Modern healthcare systems are intensive users of fossil fuel produced energy and therefore significant contributors to greenhouse gas emissions. This suggests a moral imperative to lower energy consumption for reasons of ecological sustainability. A second, and less articulated, practical reason to lowering energy consumption is that it is no longer inexpensive; rising costs, which derive from a geological peaking of worldwide oil extraction rates, are creating a strong economic incentive to reduce energy consumption. The implications of these twin driving forces -which have a common root in our reliance upon fossil fuels- for healthcare are complex and if misconstrued can lead to public policies placing them in opposition. In other words, assigning differing weights to these driving forces leads to divergent decision trees which, on the one hand, could exacerbate climate change, as in a scenario where coal is turned to as a substitute for declining supplies of oil and natural gas. On the other hand, an alternative decision tree weighting each driving force equally has healthcare setting a leadership example for energy conservation and ecological sustainability. This latter decision path, however, will –in all likelihood- introduce revisions of extant health theories and models of practice. How sweeping these changes will be is an unknown and therefore should be conceptualized with a full spectrum of scenarios that take account of the interplay between varying degrees of climate change mitigation done under varying conditions of energy constraint.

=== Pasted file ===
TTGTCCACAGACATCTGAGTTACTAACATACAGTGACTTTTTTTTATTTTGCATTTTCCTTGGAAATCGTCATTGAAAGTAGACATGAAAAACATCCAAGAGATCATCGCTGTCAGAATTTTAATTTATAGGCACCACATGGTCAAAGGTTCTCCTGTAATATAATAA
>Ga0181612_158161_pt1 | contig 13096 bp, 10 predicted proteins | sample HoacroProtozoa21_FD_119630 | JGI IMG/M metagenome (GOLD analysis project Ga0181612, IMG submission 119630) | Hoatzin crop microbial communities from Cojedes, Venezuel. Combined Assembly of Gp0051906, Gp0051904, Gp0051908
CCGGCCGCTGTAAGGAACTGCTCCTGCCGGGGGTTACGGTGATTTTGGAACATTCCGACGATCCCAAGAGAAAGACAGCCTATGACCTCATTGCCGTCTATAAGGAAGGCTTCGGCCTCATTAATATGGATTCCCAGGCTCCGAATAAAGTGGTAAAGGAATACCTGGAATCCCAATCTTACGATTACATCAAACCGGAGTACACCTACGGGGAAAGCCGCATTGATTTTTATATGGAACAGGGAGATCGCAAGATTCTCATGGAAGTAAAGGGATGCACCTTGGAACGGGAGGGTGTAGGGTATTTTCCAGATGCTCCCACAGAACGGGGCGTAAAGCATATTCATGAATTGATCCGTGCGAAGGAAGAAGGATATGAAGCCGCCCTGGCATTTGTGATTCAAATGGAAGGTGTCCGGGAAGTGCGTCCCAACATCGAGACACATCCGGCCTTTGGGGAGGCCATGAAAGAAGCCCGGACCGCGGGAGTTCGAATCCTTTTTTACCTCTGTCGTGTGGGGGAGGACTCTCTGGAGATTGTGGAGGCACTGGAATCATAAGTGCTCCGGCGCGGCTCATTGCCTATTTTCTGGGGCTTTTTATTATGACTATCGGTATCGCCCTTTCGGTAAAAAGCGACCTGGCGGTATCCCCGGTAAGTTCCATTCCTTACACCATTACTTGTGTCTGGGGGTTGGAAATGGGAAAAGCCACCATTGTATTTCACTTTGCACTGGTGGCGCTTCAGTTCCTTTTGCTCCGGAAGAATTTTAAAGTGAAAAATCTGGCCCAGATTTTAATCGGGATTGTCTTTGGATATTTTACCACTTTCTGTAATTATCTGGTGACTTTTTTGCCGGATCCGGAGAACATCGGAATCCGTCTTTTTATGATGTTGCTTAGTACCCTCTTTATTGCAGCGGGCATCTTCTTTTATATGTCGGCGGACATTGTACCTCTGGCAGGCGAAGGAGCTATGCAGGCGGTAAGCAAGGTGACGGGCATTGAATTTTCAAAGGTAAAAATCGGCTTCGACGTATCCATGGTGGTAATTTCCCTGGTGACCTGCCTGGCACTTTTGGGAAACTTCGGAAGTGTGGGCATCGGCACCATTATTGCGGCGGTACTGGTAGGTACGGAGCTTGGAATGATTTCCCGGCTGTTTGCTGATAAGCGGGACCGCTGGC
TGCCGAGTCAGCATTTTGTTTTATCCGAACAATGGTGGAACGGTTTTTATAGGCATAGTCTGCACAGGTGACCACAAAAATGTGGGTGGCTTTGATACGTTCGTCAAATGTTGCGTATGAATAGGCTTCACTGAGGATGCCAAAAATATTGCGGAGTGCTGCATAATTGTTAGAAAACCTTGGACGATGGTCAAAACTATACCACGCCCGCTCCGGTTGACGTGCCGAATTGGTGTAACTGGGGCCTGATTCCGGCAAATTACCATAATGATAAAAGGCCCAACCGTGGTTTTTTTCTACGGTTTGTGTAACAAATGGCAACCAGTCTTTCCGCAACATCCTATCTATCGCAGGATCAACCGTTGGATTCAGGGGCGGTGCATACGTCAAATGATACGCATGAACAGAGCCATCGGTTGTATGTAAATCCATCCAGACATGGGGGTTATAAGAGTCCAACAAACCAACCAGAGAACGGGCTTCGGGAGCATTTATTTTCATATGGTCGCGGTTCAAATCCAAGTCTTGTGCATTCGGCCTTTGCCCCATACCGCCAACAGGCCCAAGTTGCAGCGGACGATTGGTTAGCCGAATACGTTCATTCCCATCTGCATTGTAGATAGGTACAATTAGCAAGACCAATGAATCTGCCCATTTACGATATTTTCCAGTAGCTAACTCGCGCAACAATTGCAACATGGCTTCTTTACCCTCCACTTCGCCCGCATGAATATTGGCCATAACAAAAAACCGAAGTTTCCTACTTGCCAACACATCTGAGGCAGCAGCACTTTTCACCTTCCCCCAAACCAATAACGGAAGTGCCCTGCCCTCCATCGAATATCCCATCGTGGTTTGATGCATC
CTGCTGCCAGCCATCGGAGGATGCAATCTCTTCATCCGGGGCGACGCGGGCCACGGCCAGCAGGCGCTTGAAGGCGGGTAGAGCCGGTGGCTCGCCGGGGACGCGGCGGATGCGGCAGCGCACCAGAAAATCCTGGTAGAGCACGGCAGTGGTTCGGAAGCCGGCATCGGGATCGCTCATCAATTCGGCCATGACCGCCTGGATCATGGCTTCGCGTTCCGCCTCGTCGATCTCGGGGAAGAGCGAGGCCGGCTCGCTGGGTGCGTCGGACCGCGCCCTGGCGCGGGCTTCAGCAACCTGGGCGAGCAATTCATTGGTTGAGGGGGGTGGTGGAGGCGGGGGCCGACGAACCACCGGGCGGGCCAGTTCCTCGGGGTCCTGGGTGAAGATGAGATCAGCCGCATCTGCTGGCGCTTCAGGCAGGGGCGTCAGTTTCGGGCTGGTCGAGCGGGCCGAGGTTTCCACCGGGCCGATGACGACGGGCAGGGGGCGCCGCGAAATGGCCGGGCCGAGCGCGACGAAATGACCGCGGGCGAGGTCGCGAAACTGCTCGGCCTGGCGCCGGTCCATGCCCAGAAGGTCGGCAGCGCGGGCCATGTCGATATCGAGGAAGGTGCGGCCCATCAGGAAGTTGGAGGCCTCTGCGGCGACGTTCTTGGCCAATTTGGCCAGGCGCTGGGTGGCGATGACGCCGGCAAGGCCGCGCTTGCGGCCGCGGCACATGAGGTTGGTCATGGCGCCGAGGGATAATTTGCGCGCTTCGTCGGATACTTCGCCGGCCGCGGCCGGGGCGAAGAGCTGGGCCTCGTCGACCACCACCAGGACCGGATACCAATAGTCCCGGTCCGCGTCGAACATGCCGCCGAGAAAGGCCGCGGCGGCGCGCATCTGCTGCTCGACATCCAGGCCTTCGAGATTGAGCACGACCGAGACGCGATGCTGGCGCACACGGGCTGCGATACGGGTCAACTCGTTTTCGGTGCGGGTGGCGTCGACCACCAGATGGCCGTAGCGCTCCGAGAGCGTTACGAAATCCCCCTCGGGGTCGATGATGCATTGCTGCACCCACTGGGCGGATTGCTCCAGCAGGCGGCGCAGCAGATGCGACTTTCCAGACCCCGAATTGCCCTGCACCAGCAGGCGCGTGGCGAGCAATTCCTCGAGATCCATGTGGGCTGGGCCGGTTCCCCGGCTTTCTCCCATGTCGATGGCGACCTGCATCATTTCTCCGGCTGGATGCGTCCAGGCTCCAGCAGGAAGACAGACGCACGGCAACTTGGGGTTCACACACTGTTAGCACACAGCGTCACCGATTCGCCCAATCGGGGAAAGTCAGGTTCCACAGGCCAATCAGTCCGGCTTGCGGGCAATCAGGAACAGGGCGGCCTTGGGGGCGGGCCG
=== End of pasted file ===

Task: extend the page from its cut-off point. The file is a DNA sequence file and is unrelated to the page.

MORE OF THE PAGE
Eighty-five percent of America’s energy comes from fossil fuels, which are finite, and since 2005 price-volatile on an upward trend line. Replacing this source of energy with alternatives is a gargantuan task which poses a risk management problem of far-reaching scope and depth for modern economies and, in turn, healthcare systems. Intertwined with this impending energy crisis is the realization that our consumption of fossil fuels is a primary contributor to a set of ecological hazards, prominently catastrophic global climate change., Expert climatologists agree that a worldwide eighty percent reduction in CO2 emissions by no later than 2050 is needed.
Therefore, the fossil fuel era, which reinforced a cultural belief in a seemingly endless supply of energy and other natural resources, is entering into decline simultaneously as there is increasing evidence that burning fossil fuels must be halted to save the earth’s ecological systems and human societies.
It is imperative to recognize that the manner in which healthcare systems utilize fossil fuels for energy is based upon two invalid –unsustainable- premises which can be beneficially conceptualized by healthcare administrators and policy-makers at two complementary levels of analysis: first, at the strategic management level as an increasingly intolerable mismatch between the organization and its external environment. This will allow healthcare policy makers and executives to grasp that the “causal texture” of their external environment is undergoing rapid and turbulent change necessitating them to relearn how to operate in this reconfigured macro-context. Second, they must overcome their collective “cultural lag” in comprehending how economic activities must be in accord with ecological realities.: 37,47,53 This will not be easy and could result in many healthcare institutions undergoing major changes in structure and leadership and organizational break downs or retrenchment as peak oil and climate change unfold.
In an ideal world modern economies and governments -and of course healthcare systems- would presently be radically reducing and then eliminating reliance on fossil fuels in an orderly and planned fashion. The alternative is to face a forced and chaotic decline in technological and socioeconomic complexity -a concept developed later in this chapter- brought on by fiscal distresses, whose ultimate source is ecological pressures and natural resource depletion.7,